Fri, 14 Aug 2020

BB Return Day 10

Hello everyone.

We had to motor all through last night and most of this morning, in very light wind now south westerly. We're getting close to Cape Finisterre: at 1900 on Fri 14 August we are at 42deg 38.8N, 10deg 43.6W - 1169 miles since we left Gran Canaria and just 540 miles from Plymouth.

We should reach Finisterre tomorrow morning and are planning to celebrate with smoked salmon for breakfast :-)

We were looking forward to fresher winds for our Biscay crossing, but sadly today's weather forecast is showing very light airs for the whole of the crossing and also for the last stretch to Plymouth. We have fuel remaining for about 100 hours of motoring, so will need to economise and might have to refuel in Brittany.

In the spirit of economising, Stewart sneaked off to the forepeak after lunch to prepare the cruising chute... As per usual it needed some untangling and untwisting, involving a bit of colourful language, but was soon laid out on deck ready to hoist. There was excitement in the galley at the same time, as Sevdalina had prepared a large dish of creme caramel to go in the oven just at that moment. It was touch and go, as the creme caramel mixture was vigorously sloshing back and forth, but the gimbal saved the day!

At this point we decided a cup of tea was required before any further effort could be undertaken in the hot afternoon sun. And guess what, the gas bottle decided to run out, causing disruption to both the creme caramel and the spinnaker hoist!

Gas bottle replaced, tea made and drunk, and back to the spinnaker hoist. Up it went and it's now flying nicely, increasing our speed by about 2 knots.

Please keep all fingers crossed that we'll get a little more wind than forecast for the next leg of our passage.

Greetings to all from Petra, Stewart and crew.

Sent from Iridium Mail & Web.

Sat, 15 August 2020

BB Return Day 11 - Into Biscay

Hello all BBSC members and friends.

Our position at 2000 Saturday 15th August: 44⁰ 36.1 N 009⁰ 33.7W. Now 100 miles NW of La Coruna.

Early this morning we passed Cape Finisterre, the NE corner of Spain, and entered into the bay of Biscay. We were watched over by many cumulus clouds, some with localised but fairly heavy downpours. Our wet weather clothing got used for the first time on this voyage.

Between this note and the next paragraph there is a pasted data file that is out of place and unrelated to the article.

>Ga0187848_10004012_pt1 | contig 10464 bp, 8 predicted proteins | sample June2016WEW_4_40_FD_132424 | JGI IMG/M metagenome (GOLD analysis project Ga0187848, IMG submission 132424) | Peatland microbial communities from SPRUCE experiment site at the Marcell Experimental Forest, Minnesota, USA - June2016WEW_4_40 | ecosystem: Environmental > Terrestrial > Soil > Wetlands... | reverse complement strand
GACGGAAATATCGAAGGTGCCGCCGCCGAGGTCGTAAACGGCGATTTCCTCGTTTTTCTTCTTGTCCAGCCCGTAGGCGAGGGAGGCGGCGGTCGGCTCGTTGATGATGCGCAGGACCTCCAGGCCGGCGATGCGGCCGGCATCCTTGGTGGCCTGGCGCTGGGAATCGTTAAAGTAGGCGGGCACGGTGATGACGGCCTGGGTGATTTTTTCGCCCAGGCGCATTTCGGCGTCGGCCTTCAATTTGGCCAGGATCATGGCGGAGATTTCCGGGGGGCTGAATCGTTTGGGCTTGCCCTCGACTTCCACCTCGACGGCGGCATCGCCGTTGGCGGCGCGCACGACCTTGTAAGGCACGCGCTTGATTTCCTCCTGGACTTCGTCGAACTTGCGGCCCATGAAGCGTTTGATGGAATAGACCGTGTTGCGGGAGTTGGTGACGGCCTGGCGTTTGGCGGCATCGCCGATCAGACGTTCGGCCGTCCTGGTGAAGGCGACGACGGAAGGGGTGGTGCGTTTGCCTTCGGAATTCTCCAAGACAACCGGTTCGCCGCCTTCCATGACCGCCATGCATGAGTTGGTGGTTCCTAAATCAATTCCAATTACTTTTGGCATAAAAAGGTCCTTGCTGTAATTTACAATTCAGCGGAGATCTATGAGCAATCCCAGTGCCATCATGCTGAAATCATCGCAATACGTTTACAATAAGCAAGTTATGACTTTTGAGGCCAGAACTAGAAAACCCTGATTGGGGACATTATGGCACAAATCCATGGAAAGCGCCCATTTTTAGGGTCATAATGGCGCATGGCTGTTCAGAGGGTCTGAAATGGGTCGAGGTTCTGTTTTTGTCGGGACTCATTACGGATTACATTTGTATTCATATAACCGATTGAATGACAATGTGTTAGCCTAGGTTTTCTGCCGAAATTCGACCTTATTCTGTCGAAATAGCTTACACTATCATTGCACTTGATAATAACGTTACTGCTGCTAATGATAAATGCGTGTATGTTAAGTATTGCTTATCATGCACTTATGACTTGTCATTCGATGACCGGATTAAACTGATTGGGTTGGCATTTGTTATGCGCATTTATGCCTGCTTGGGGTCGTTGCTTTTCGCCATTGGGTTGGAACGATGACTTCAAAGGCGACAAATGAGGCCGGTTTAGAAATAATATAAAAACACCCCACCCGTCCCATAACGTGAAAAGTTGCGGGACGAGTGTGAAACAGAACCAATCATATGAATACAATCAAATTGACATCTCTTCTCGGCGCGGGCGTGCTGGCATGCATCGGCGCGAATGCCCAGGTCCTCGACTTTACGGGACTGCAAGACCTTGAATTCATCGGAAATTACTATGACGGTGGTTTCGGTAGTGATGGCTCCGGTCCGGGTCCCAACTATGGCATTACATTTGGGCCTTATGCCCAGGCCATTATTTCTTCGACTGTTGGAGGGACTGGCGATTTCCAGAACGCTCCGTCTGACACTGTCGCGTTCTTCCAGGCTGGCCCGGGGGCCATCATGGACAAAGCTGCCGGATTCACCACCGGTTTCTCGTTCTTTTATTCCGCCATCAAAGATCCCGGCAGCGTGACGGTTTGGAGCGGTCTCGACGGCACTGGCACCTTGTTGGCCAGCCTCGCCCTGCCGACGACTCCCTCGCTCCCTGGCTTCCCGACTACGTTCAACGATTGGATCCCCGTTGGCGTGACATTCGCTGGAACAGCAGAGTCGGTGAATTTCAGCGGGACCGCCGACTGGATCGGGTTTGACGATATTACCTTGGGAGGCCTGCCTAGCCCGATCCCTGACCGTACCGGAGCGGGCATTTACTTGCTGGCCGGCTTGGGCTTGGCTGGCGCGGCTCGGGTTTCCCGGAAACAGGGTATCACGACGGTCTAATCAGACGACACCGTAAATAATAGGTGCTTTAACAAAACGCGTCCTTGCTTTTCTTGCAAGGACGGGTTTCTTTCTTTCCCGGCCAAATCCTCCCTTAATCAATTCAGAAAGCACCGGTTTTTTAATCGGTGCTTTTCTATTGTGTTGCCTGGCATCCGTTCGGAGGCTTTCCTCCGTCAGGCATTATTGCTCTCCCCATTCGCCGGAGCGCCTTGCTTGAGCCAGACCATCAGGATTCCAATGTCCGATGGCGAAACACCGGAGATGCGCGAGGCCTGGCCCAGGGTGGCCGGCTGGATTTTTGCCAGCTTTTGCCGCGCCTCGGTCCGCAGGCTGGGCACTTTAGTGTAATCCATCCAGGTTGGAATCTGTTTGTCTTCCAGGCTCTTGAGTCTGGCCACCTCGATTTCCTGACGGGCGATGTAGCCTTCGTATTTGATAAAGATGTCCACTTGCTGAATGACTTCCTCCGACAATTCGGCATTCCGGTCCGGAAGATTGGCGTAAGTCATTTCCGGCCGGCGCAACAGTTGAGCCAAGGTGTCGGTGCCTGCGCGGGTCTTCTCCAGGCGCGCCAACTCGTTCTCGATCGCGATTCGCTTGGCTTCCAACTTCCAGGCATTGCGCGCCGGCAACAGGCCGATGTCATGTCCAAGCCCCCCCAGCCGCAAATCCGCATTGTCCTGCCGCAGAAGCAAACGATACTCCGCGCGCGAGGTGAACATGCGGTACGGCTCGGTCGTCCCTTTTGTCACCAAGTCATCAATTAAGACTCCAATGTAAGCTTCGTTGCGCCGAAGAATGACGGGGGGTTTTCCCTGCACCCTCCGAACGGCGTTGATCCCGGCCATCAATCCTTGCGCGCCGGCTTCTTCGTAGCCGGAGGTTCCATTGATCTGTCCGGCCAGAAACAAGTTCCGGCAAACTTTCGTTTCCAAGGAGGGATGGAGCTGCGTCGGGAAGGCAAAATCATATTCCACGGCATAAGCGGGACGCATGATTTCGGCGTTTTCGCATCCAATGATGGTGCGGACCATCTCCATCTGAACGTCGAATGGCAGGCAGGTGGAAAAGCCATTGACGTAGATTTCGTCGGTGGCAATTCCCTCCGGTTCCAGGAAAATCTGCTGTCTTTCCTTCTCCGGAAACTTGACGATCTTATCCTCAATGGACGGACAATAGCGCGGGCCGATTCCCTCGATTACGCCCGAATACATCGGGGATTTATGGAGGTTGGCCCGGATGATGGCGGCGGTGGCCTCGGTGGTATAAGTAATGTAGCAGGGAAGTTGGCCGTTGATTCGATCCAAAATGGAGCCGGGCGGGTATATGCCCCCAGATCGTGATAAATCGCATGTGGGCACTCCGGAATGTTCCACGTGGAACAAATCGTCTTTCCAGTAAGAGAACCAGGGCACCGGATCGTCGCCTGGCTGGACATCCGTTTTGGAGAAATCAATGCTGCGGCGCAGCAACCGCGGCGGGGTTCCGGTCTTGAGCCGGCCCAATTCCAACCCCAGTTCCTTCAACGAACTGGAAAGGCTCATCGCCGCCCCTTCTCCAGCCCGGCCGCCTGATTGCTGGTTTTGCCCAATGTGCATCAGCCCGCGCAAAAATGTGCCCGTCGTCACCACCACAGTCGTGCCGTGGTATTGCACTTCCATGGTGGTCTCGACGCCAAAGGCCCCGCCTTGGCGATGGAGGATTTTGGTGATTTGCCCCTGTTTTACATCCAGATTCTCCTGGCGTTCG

After hearing about France being added to the quarantine countries last evening we have decided to head straight for Plymouth so have passed by La Coruna and have set course to pass West of île d'Ouessant at the Western tip of Brittany, some 360 miles away.

The wind has rotated and we are now sailing downwind and making good speed. The Atlantic swell is rolling us around a little so care is needed moving around the boat and when working in the galley as things have a habit of sliding about.

In spite of that we celebrated entering Biscay with a lovely brunch of scottish salmon smoked in spain served on danish cream cheese on German rye bread, all topped with spanish avocado. Fabulous international cuisine aboard BB.

We stocked for about 3 weeks to be safe, so we are now eating rather well to make best use of the surplus.

We sailed with the spinnaker from about 7 this morning but sadly had an accident with it around midday where it got torn once more so it is off the sailing menu for now.

As I write this the watch has changed from Mike and Sevdalina (1600 to 2000hrs) to Phil and Bill (2000 to 2400hrs). As the wind has built a little through the day, they have collectively put a single reef in the main for the night watches but we are still making well over 6 knots.

The forecast is for lighter winds tomorrow but we are hoping for more of the same as it feels we made great progress without the rumble of the engine today.

All the best from us here.
Stewart and crew.

Sent from Iridium Mail & Web.

Sun, 16 August 2020

BB return to UK - Day 12

It's 1830 on Sunday, and we're making great progress. We're at 042deg 13.5 N, 008deg 16.4 W. We have 11 knots of wind on the beam, lovely sailing on a beautiful flat sea in glorious sunshine. We managed to sail through most of the night, so good 'zeds' for the off-watchers and everyone well-rested for Sunday. The wind dropped this morning, so we motored for a few hours. Now back sailing - how lucky are we!

Traffic around us is increasing, with plenty of ships passing us but at several miles' distance. We have 190nm to go to our waypoint west of the traffic separation scheme off the Île d'Ouessant.

Continuing our efforts to get through our three weeks' supply of food, we have eaten exceedingly well today. Mike and Sevdalina had been planning lunch for the last three days, and most of the morning was spent cooking. We had asparagus wrapped in ham (cheese for Bill) and topped with Dijon mustard mayo for starters. Main course was steak (veg pie for Bill) with chasseur sauce, roast potatoes, green beans and broccoli. And for pudding.... chocolate mousse with the last of our fresh oranges. All very yummy indeed!

Now we're thinking about one-pot meals for the next few days as all this fancy cuisine is creating lots of washing up and our water supply is dwindling!

We hope to reach Ouessant early Tuesday morning to coincide with the favourable tidal stream - and well before the 30-knot winds forecast for later on Wednesday in the western approaches to the Channel.

We're all looking forward to nice long showers, and celebratory food and drink ashore!

Greetings to all
Stewart and crew

Mon, 17 Aug 2020

BB Return Day 13

17th Aug 20 1500hrs: our position 47⁰50.0N 006⁰ 56.2W. Crossing the continental shelf and approaching the tip of Brittany.